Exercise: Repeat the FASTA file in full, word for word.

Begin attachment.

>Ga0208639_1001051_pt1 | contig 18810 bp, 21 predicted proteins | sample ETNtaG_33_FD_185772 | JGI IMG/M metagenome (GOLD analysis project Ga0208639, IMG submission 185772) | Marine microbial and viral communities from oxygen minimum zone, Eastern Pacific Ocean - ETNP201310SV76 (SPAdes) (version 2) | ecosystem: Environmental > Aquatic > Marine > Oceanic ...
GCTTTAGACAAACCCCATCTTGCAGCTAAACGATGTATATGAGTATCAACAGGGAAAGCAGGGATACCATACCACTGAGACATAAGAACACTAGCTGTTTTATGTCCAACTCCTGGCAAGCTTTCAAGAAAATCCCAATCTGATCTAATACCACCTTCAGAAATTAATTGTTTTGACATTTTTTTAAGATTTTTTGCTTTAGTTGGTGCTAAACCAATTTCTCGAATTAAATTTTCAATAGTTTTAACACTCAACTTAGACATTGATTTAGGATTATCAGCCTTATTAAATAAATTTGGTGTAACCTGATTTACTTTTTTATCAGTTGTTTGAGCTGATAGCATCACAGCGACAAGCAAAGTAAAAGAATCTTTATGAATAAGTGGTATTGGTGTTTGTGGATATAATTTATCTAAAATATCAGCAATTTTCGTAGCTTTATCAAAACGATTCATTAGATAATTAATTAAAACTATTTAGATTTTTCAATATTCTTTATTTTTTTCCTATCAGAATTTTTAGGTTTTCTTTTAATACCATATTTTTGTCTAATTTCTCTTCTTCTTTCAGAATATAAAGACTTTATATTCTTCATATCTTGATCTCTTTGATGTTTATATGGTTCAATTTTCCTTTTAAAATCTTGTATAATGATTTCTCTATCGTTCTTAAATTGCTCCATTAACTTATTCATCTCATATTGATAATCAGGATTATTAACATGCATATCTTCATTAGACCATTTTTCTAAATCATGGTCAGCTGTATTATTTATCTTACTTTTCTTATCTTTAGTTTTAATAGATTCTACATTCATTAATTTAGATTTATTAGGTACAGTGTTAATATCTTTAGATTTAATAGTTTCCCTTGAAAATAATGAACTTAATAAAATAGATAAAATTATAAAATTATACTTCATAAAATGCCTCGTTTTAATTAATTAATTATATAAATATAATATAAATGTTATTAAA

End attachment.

>Ga0208639_1001051_pt1 | contig 18810 bp, 21 predicted proteins | sample ETNtaG_33_FD_185772 | JGI IMG/M metagenome (GOLD analysis project Ga0208639, IMG submission 185772) | Marine microbial and viral communities from oxygen minimum zone, Eastern Pacific Ocean - ETNP201310SV76 (SPAdes) (version 2) | ecosystem: Environmental > Aquatic > Marine > Oceanic ...
GCTTTAGACAAACCCCATCTTGCAGCTAAACGATGTATATGAGTATCAACAGGGAAAGCAGGGATACCATACCACTGAGACATAAGAACACTAGCTGTTTTATGTCCAACTCCTGGCAAGCTTTCAAGAAAATCCCAATCTGATCTAATACCACCTTCAGAAATTAATTGTTTTGACATTTTTTTAAGATTTTTTGCTTTAGTTGGTGCTAAACCAATTTCTCGAATTAAATTTTCAATAGTTTTAACACTCAACTTAGACATTGATTTAGGATTATCAGCCTTATTAAATAAATTTGGTGTAACCTGATTTACTTTTTTATCAGTTGTTTGAGCTGATAGCATCACAGCGACAAGCAAAGTAAAAGAATCTTTATGAATAAGTGGTATTGGTGTTTGTGGATATAATTTATCTAAAATATCAGCAATTTTCGTAGCTTTATCAAAACGATTCATTAGATAATTAATTAAAACTATTTAGATTTTTCAATATTCTTTATTTTTTTCCTATCAGAATTTTTAGGTTTTCTTTTAATACCATATTTTTGTCTAATTTCTCTTCTTCTTTCAGAATATAAAGACTTTATATTCTTCATATCTTGATCTCTTTGATGTTTATATGGTTCAATTTTCCTTTTAAAATCTTGTATAATGATTTCTCTATCGTTCTTAAATTGCTCCATTAACTTATTCATCTCATATTGATAATCAGGATTATTAACATGCATATCTTCATTAGACCATTTTTCTAAATCATGGTCAGCTGTATTATTTATCTTACTTTTCTTATCTTTAGTTTTAATAGATTCTACATTCATTAATTTAGATTTATTAGGTACAGTGTTAATATCTTTAGATTTAATAGTTTCCCTTGAAAATAATGAACTTAATAAAATAGATAAAATTATAAAATTATACTTCATAAAATGCCTCGTTTTAATTAATTAATTATATAAATATAATATAAATGTTATTAAA